by Mario Puzo
With 1969’s The Godfather, the boss of all Mafia scribes took crime writing to operatic levels. He still sings the Sicilian arias of blood and brotherhood like no one else, and in this faultless and funny epic he adds a pinch of Gilbert & Sullivan for a change of pace. Lurking beneath the rubouts, skims (from casinos) and beak-wetting (payoffs) are some perfectly observed, hilarious subplots.
The main tale turns on the determination of aging Mafia don Domenico Clericuzio to get his family out of drug peddling and other high-risk scams so that they can disappear into legitimate society—the movie biz and legalized gambling. But his master plan is jolted by his bloodthirsty grandson Dante and gambling mastermind Cross De Lena, who plot and parry at the family’s luxury Las Vegas hotel-casino. Meanwhile, Puzo (who cowrote the screenplays for all three Godfather films with Francis Ford Coppola and cowrote the first two Superman movies, among other films) skewers the machinations of studio executives, the twittery egos of “bankable stars” and the career consequences of “below the line” affairs (with grips, stuntmen and women, and others lacking major screen credits).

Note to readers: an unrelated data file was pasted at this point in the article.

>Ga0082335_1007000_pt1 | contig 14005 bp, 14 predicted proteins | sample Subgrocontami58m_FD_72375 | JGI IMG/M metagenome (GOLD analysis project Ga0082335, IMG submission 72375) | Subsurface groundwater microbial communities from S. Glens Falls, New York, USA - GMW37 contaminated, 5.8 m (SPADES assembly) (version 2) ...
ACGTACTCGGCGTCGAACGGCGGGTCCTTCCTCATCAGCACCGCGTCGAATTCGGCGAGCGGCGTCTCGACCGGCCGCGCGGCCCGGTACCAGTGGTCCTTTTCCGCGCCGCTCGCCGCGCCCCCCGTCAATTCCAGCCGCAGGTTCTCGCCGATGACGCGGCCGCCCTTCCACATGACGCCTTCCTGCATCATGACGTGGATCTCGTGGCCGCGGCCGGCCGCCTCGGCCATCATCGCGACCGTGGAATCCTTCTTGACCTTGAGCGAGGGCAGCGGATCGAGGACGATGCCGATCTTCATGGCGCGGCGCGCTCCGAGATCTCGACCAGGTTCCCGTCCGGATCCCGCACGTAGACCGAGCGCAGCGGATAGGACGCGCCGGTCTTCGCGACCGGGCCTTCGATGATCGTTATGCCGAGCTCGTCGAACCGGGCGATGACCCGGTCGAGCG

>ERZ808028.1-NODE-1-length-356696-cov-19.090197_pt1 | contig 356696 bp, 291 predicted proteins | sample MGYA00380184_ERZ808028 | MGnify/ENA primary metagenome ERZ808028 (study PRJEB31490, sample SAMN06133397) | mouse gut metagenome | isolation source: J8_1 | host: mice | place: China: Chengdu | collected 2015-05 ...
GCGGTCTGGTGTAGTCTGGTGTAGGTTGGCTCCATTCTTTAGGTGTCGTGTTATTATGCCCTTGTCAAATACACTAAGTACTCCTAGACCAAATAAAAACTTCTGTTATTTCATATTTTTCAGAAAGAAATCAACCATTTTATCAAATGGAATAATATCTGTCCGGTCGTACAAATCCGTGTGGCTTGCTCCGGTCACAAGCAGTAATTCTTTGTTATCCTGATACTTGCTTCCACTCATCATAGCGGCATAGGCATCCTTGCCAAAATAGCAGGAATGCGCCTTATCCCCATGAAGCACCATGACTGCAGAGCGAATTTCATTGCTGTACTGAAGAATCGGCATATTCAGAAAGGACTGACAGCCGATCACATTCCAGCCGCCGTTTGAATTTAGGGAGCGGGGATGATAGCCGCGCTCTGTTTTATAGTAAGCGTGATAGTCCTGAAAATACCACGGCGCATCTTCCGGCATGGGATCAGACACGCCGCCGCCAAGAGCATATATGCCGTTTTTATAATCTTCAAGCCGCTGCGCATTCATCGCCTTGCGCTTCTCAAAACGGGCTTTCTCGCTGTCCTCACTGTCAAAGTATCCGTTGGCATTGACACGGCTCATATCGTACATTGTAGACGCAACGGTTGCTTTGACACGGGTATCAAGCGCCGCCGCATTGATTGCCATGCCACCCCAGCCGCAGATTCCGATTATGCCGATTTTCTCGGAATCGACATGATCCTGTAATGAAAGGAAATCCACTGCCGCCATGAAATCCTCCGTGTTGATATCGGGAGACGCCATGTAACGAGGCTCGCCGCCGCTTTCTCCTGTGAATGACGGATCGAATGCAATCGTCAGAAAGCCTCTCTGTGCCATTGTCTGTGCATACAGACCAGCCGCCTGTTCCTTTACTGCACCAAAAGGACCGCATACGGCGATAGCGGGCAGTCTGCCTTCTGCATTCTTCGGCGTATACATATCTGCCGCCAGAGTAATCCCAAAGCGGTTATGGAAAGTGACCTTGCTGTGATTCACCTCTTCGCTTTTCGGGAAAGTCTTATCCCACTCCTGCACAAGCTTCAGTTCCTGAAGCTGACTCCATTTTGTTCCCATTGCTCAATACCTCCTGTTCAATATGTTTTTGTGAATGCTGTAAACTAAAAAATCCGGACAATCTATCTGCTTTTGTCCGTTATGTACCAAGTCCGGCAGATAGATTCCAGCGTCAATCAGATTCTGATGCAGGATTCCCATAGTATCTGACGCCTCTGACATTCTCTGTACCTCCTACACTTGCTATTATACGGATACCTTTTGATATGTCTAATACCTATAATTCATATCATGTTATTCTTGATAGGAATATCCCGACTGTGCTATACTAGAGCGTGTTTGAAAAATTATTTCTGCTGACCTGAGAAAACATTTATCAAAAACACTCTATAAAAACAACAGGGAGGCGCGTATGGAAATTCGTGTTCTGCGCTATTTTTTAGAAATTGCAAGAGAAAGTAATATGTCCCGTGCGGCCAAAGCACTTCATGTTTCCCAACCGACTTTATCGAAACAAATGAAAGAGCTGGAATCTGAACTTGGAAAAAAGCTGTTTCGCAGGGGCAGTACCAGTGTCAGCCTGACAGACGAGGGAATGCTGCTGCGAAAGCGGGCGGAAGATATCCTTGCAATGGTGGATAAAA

And then there’s Ernest Vail, a gifted writer but failed Hollywood operator who wrote a highly profitable series of films but hasn’t gotten a penny in promised percentages. The reason: His contract calls for net points. (Studio accounting makes sure that the picture shows no profit after expenses are deducted.) But Vail discovers that if he dies, his family is entitled to a piece of the gross, where the big bucks lurk. His solution is a classic example of Hollywood dealing: Vail threatens to commit suicide if the studio doesn’t come through with a sizable chunk of cash.
You should not be surprised that Don will not be coming soon to a multiplex near you (although it will be adapted for a CBS miniseries). Still, Puzo offers his readers another story they can’t refuse. (Random House, $25.95)